Page 1626 - Week 06 - Thursday, 23 July 2020

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Again, let me draw to the attention of the Assembly that the President of the Law Society—I am not sure if he is somehow tainted in the views of the ACT Liberals—said today that the ACT’s existing laws already provide police with effective tools to fight serious and organised crime and that where anti-consorting laws have been introduced in other jurisdictions they have proven to be largely ineffective.

Let me also refer to the Bar Association, which strongly opposes the introduction of such draconian, unfocused and unnecessary laws. That is why we will not introduce such laws. We have worked with the leading expert across Australia, a man with decades of experience as a police officer, as well as the leading criminologist in the area.

Mr Coe interjecting—


MR RAMSAY: I note the specific recommendation that came from Australia’s leading expert, based on the evidence that is available—that is, that the ACT should not introduce anti-consorting laws. We will follow the evidence, not the fearmongering and scaremongering that is continually happening from the ultraconservative Canberra Liberals.

Mr Hanson interjecting—

MADAM SPEAKER: Mr Hanson, I have asked you not to interject, please.

Mental health—seclusion rates

MRS KIKKERT: My question is to the Minister for Mental Health. Minister, on 21 July 2020 the Australian Institute of Health and Welfare released the latest round of data on mental health services in Australia. The data revealed that, from 2009-10 to 2017-18, the ACT’s mental health system had the lowest, or amongst the lowest, seclusion events per 1,000 bed days in Australia, and consistently well below the national average. For 2018-19, however, the ACT returned a rate of 10.9, which was the second highest in the nation, and almost 50 per cent above the national average. Minister, has there been a change in government policy about seclusion of mental health patients? If not, why did we see such a significant worsening in 2018-19?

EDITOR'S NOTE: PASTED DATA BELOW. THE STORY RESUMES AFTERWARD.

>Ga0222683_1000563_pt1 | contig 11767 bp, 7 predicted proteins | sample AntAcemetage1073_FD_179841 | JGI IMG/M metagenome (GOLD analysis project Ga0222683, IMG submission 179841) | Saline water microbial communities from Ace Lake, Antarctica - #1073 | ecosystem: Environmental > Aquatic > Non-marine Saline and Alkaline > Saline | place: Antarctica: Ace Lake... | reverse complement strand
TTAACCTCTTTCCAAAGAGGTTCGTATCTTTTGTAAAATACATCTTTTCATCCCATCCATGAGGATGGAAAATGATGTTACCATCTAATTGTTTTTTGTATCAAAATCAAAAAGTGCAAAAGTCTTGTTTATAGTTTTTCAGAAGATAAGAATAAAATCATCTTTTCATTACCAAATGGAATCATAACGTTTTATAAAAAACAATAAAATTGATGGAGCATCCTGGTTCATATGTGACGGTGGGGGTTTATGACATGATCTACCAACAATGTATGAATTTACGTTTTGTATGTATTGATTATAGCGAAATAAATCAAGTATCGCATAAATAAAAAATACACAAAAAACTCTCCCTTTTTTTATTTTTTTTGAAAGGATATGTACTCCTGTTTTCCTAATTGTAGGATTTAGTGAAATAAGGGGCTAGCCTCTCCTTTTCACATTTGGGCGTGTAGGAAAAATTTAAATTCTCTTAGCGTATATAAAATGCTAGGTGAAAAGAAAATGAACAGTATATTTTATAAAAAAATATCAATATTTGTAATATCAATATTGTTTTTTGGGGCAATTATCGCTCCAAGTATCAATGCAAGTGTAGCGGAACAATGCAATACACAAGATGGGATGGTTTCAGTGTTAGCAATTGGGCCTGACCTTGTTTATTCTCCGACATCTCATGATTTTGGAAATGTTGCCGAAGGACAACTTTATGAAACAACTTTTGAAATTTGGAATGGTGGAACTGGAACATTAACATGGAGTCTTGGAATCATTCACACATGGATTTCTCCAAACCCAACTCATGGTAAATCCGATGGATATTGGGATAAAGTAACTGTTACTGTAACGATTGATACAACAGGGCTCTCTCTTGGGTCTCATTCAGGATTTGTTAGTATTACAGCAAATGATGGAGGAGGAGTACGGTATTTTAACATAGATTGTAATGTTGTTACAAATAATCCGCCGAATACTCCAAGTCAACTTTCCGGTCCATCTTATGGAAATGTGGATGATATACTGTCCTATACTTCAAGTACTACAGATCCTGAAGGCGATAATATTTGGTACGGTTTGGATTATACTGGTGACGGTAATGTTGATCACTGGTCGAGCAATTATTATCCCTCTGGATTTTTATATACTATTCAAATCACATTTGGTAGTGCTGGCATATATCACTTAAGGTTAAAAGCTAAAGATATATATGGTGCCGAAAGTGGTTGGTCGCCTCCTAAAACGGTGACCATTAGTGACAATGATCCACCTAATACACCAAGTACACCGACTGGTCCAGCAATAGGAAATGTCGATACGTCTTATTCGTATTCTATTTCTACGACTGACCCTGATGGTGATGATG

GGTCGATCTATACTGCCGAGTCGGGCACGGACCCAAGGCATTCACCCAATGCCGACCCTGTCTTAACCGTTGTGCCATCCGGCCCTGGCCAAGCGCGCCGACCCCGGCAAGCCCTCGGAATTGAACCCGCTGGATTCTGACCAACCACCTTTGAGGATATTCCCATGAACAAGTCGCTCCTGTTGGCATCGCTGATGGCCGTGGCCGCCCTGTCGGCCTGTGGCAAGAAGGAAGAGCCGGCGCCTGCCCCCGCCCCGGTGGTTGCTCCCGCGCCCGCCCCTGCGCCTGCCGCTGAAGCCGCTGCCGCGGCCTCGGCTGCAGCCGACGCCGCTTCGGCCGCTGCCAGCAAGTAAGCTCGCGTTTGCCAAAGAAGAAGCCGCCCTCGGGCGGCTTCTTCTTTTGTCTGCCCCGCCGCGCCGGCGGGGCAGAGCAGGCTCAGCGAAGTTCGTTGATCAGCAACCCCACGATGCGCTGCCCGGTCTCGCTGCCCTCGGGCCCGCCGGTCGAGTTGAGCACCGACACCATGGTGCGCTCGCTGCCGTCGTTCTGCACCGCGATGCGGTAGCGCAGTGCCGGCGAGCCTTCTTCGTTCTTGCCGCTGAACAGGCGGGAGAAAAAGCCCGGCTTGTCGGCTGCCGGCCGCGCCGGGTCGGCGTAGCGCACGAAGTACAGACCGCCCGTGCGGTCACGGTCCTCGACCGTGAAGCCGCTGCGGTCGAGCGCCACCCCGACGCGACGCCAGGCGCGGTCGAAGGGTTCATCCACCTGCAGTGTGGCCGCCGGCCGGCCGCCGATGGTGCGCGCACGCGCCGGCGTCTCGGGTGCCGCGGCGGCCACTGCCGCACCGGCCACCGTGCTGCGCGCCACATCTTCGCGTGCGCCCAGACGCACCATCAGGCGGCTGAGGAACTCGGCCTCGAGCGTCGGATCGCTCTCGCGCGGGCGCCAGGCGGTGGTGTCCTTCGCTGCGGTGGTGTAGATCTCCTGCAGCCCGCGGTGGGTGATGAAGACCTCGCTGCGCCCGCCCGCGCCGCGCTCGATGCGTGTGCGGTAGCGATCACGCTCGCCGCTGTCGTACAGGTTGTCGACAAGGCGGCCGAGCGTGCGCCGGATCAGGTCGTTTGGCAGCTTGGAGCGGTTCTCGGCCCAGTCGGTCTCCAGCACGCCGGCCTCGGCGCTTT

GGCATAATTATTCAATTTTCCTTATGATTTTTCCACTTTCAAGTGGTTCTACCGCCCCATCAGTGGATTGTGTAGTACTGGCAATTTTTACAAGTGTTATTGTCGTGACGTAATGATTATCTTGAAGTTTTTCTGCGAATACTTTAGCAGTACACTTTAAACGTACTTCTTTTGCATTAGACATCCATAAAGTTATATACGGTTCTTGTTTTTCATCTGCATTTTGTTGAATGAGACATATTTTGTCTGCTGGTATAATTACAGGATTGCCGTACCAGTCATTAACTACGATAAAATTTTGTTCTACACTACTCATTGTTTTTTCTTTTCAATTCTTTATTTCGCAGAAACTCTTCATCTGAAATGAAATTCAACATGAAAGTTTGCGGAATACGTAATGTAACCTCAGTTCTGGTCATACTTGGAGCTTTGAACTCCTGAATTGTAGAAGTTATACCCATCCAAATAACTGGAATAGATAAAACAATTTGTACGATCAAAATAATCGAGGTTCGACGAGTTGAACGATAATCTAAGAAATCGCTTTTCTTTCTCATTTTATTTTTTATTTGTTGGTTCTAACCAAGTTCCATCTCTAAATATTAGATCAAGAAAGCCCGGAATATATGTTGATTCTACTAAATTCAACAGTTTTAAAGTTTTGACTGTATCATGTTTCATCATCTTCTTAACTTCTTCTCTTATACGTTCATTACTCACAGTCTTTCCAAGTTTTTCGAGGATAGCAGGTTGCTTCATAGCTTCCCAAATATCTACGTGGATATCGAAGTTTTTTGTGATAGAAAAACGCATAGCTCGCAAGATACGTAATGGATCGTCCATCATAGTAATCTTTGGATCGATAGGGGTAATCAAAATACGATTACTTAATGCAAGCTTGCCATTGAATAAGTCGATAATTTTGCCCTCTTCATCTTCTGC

MR RATTENBURY: There has not been a change of government policy during this period. I am concerned by those numbers. As Mrs Kikkert referred to in her question, we have seen a significant increase during that period. I have sought advice on this from ACT Health. It relates to a number of matters, including high levels of incidents with a small number of patients, if I can put it that way. I have sought further work to be done on this, including discussions with the oversight committee to examine the data further—not just to look at the numbers but to get behind the numbers and find out what is actually going on, as opposed to just focusing on the numbers themselves. The numbers tell a part of the story, and we need to look in more detail at why those numbers have risen in that way.

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